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Your Mind Is Your Teacher: Self-Awakening through Contemplative Meditation

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  • Anonymous

    Posted October 1, 2013

    For those who have approached Buddhist analytical concepts with

    For those who have approached Buddhist analytical concepts with a yearning to understand reality,
    Your Mind is Your Teacher, by Khenpo Gawang Rinpoche, will be an unparalleled guide toward clarity.

    Many students, myself included, have struggled with the essential concept of the Four Seals of the Dharma,
    particularly emptiness. From previous books, even when a glimpse of emptiness is gained through a useful
    analogy or pointing out, many have found it difficult to assimilate this glimpse with the lists of skandhas -
    and their sub-lists of mental formations (virtuous and non-virtuous), kleshas, and consiousnesses - found
    to be apparently self-explanatory in predecessors's treatment of the same topic.

    Not so with Your Mind is Your Teacher. Khenpo Gawang does include the details of the components of the
    Four Seals. But what is fresh and new in this book is how he presents them: he interweaves the components
    and illustrates their relatedness - and distinctions - in a manner that makes them accessible for even beginning
    students. Moreover, two of the book's greatest strengths are its organizational structure and its summary
    checklists. For Western students used to a presentation of materials in a step-wise fashion, this approach
    closes the gap between Eastern and Western educational styles, making concepts seem more accessible
    and easier to grasp.

    Elements that will be welcomed by beginning students are the step-by-step approach to preparing for and
    executing contemplative meditation, including instructions for the contemplations themselves, and the
    examples of experiencing emptiness from Khenpo's own life, which are at once authentic teachings and
    show students how to relate their similar experiences to the dharma. Whether Khenpo is recalling his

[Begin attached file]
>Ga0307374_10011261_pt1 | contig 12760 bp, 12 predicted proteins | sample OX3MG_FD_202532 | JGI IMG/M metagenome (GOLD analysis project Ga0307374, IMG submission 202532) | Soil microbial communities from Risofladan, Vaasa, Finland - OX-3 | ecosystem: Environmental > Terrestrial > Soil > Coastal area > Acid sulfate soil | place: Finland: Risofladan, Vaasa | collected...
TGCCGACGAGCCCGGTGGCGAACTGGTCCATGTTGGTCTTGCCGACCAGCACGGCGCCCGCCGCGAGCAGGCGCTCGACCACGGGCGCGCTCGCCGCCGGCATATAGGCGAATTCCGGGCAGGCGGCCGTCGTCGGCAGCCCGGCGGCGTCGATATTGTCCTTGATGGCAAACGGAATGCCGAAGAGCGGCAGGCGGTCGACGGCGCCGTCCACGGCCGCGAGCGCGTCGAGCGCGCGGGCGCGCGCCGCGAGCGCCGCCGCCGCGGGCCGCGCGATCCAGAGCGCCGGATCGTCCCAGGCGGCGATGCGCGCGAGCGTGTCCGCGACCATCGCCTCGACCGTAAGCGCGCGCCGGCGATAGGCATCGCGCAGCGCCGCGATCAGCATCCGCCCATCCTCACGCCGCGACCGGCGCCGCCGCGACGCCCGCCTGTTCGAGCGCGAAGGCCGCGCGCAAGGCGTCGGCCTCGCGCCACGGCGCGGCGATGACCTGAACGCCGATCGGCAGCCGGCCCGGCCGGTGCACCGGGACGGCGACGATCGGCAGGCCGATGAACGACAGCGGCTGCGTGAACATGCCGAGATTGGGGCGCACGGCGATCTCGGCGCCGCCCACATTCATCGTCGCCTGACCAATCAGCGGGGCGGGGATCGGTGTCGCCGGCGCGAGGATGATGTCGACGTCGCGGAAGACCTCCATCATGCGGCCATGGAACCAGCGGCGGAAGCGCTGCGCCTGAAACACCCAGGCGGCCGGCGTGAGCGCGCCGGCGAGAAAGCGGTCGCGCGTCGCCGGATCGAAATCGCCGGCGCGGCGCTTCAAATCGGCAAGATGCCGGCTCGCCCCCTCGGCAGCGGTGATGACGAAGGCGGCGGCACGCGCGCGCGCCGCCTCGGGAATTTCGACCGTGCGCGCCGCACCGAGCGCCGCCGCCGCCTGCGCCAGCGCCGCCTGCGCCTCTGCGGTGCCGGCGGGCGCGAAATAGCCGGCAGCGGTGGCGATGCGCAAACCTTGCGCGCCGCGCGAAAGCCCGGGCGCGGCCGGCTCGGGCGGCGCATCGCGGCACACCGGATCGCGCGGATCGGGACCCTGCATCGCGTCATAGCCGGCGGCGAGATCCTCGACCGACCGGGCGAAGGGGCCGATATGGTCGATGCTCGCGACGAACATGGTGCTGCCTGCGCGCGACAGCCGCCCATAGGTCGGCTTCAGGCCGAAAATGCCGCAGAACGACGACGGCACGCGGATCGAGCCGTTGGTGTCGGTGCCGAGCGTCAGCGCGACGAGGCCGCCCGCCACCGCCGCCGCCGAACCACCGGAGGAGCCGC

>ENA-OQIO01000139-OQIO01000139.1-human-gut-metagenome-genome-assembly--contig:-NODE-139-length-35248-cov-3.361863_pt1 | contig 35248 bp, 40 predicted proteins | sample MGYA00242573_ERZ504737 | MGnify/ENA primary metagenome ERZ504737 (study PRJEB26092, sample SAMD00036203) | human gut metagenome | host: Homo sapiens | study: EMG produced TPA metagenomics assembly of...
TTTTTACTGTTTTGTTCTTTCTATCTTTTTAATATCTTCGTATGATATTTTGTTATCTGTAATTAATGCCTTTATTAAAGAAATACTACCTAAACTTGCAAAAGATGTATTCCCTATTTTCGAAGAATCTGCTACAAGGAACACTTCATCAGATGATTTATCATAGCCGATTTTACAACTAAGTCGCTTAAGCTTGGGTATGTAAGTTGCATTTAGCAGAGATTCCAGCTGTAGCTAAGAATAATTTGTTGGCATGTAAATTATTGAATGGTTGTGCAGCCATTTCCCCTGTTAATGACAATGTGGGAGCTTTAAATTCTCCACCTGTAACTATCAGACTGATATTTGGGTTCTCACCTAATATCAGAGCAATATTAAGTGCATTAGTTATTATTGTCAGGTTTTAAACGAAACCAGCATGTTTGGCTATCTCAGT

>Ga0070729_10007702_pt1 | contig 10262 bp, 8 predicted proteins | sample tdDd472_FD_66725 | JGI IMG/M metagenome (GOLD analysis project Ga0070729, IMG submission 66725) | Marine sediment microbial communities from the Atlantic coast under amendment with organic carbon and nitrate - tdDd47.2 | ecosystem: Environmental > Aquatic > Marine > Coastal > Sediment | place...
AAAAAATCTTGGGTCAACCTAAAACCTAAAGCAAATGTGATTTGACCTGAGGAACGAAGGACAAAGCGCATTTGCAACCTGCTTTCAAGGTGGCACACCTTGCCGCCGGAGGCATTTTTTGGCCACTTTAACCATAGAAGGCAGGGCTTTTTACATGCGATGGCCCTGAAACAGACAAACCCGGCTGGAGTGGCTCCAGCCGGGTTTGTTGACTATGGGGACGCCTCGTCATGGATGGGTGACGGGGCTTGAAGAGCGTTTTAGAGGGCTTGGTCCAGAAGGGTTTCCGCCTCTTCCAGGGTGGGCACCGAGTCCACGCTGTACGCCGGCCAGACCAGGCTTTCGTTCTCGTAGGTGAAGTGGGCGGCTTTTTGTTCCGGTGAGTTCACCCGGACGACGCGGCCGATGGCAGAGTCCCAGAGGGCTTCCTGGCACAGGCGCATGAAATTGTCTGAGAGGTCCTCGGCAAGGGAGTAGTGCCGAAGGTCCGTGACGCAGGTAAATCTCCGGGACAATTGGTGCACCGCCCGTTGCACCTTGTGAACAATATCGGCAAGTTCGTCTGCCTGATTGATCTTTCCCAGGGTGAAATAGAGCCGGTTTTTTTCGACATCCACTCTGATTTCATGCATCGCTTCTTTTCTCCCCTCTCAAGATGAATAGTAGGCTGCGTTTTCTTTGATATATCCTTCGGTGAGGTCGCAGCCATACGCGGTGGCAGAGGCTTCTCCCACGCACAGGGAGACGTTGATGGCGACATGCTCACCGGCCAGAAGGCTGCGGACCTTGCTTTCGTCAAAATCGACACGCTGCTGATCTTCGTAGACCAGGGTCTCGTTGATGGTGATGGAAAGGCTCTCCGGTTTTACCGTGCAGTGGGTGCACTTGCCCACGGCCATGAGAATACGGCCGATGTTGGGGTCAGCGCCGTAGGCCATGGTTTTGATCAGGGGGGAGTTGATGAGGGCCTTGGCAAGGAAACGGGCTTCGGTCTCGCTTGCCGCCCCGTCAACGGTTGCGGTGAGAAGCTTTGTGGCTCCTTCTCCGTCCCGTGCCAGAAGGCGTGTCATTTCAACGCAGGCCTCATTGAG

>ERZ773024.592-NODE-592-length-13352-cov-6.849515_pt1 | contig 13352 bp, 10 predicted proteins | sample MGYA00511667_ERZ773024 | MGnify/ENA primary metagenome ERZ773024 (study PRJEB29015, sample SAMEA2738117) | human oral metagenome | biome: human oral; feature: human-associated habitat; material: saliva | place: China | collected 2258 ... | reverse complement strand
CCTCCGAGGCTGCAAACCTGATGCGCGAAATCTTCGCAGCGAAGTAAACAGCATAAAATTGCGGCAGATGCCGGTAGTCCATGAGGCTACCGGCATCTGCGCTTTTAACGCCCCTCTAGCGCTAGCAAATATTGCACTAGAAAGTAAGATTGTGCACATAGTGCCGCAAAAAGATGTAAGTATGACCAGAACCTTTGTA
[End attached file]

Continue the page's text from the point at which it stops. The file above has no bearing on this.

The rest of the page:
childhood in Tibet, a springtime walk around Memphis, a discussion with an emotionally-ravaged neighbor,
    or a traumatic natural disaster, his teaching in this book engages because it is highly illustrative of and
    appropriate to the topic he is treating.

    For more advanced students, other elements of the work will be especially helpful. First, the readings and
    commentary in the back matter, particularly the Heart Sutra, have given me the clearest understanding I have
    yet achieved on the matter of prajnaparamita, especially how it relates to the Four Seals. Moreover, the
    commentary hints at next readings, such as the Ketaka Jewel, as a bridge to more in-depth study.

    Finally, Khenpo Gawang discusses, throughout the book, how a continued, diligent effort at contemplating
    the Four Seals is necessary for sustained and clear understanding; one must make the experience very
    personal and one must repeat the (contemplative) experience regularly. For me, I suspect, this means that
    I will immediately re-read Your Mind is Your Teacher from cover to cover.

    1 out of 1 people found this review helpful.

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  • Anonymous

    Posted July 14, 2013

    I agree with His Holiness the Dalai Lama in saying that Khenpo G

    I agree with His Holiness the Dalai Lama in saying that Khenpo Gawang is a true spiritual friend. Rich with modern examples, Khenpo Gawang brings the richness of ancient Tibetan Buddhist wisdom and philosophy to modern American culture. There are no words to capture the many healing and liberating techniques offered in this beautiful work of art.

    1 out of 1 people found this review helpful.

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